Turning off the drug company drip feed to doctors
"In the United States, the world's biggest drug company Pfizer has agreed to pay a record US$2.3 billion to settle civil and criminal actions brought against it for illegally marketing a painkiller that has since been withdrawn from sale.
Pfizer allegedly instructed sales staff to tell doctors that the drug Bextra could be used to treat acute pain at doses well above those approved by health authorities, even though dangerious side effects - risks to kidneys, skin and heart - increased with dosage.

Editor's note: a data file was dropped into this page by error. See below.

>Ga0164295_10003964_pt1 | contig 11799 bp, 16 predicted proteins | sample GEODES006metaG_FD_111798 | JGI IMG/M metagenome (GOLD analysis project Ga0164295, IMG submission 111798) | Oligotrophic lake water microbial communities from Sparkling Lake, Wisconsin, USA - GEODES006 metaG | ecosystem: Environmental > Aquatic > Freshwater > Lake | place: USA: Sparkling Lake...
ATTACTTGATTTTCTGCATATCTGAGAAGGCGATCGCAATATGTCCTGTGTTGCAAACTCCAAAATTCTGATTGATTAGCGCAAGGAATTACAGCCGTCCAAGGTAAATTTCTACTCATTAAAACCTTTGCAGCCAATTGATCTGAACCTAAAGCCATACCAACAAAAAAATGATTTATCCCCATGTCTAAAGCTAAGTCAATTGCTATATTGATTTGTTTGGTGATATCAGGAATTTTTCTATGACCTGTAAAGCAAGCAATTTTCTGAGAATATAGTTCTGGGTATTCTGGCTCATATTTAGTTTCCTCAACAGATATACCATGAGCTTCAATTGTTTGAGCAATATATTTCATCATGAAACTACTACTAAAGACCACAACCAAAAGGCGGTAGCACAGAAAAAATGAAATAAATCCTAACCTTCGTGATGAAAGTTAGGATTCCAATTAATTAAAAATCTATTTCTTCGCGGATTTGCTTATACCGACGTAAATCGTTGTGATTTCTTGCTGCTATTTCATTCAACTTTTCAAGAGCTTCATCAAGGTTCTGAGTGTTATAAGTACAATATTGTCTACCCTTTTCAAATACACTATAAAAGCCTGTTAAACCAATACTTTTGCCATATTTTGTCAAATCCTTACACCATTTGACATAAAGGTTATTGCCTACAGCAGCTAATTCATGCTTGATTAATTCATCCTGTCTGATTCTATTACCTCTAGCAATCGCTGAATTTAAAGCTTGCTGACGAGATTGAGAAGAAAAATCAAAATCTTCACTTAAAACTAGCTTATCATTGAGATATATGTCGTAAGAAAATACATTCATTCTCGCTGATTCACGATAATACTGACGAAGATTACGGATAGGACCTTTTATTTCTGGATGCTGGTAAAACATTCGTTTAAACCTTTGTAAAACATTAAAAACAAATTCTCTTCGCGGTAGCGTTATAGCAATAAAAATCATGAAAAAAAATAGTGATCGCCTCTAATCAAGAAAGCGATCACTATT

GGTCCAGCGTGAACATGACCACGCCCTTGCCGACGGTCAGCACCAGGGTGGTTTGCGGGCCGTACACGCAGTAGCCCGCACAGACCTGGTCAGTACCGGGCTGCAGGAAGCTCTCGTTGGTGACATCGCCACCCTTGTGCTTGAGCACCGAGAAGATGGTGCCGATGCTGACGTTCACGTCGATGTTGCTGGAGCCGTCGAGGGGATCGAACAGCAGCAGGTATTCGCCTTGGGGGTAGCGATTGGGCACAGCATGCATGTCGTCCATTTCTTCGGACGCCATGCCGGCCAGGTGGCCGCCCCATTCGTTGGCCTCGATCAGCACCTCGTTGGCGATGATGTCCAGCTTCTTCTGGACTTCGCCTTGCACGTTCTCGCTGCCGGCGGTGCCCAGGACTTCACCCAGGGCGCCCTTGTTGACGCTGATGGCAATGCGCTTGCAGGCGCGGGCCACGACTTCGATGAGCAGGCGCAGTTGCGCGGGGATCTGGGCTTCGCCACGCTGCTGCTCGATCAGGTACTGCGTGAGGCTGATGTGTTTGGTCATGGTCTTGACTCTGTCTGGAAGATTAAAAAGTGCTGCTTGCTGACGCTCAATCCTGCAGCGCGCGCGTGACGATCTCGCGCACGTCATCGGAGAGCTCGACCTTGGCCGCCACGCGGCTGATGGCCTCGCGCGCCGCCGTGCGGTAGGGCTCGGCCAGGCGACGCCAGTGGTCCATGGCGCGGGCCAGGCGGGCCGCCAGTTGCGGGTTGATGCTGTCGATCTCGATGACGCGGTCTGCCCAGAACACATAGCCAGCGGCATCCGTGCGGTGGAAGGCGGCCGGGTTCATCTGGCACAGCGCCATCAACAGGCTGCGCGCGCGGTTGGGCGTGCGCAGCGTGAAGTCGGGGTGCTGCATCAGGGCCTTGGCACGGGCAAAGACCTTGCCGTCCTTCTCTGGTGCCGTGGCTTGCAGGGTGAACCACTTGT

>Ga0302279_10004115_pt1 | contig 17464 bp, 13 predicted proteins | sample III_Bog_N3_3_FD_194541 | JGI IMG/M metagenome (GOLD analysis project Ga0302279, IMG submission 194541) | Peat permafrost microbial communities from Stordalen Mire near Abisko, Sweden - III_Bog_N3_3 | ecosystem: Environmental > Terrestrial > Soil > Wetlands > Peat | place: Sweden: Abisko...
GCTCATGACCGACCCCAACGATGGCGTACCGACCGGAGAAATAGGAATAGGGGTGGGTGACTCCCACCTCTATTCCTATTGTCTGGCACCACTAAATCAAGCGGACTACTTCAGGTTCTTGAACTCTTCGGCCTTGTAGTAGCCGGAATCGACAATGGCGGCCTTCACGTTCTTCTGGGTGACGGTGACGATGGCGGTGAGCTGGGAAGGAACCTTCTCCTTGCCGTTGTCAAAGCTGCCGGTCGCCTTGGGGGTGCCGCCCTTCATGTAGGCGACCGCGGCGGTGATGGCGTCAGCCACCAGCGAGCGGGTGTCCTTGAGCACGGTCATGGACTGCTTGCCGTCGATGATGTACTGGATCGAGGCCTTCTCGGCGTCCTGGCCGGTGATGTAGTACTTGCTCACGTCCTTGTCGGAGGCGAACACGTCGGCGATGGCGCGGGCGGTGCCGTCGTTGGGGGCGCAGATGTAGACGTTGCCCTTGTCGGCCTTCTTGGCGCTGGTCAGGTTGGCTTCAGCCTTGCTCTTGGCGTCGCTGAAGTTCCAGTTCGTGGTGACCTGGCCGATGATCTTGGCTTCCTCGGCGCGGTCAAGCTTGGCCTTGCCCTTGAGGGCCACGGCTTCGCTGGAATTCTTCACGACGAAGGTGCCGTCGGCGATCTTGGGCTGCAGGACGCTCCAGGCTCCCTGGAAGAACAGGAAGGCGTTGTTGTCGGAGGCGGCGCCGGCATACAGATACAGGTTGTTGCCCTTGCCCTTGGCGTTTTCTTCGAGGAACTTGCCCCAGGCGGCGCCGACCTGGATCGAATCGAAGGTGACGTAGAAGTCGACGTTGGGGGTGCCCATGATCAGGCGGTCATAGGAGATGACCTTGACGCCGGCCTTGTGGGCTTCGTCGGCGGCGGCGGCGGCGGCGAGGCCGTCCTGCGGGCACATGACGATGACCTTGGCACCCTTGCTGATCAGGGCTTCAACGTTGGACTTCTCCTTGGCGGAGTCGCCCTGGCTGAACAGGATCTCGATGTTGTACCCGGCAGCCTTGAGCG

It's a blatant example of a pharmaceutical company trying to boost profits by swaying the professional decisions of clinicians - something that also happens here in Australia - whether it's drug company freebies like the branded pens and notepads that litter doctors desks, or industry sponsored conferences and education sessions.
Regulating the relationship between doctors and drug companies is an issue that has been excercising the mind of Philip Mitchell, Scientia Professor and Head of the School of Psychiatry at the University of New South Wales.
From the Australian Broadcasting Corporation
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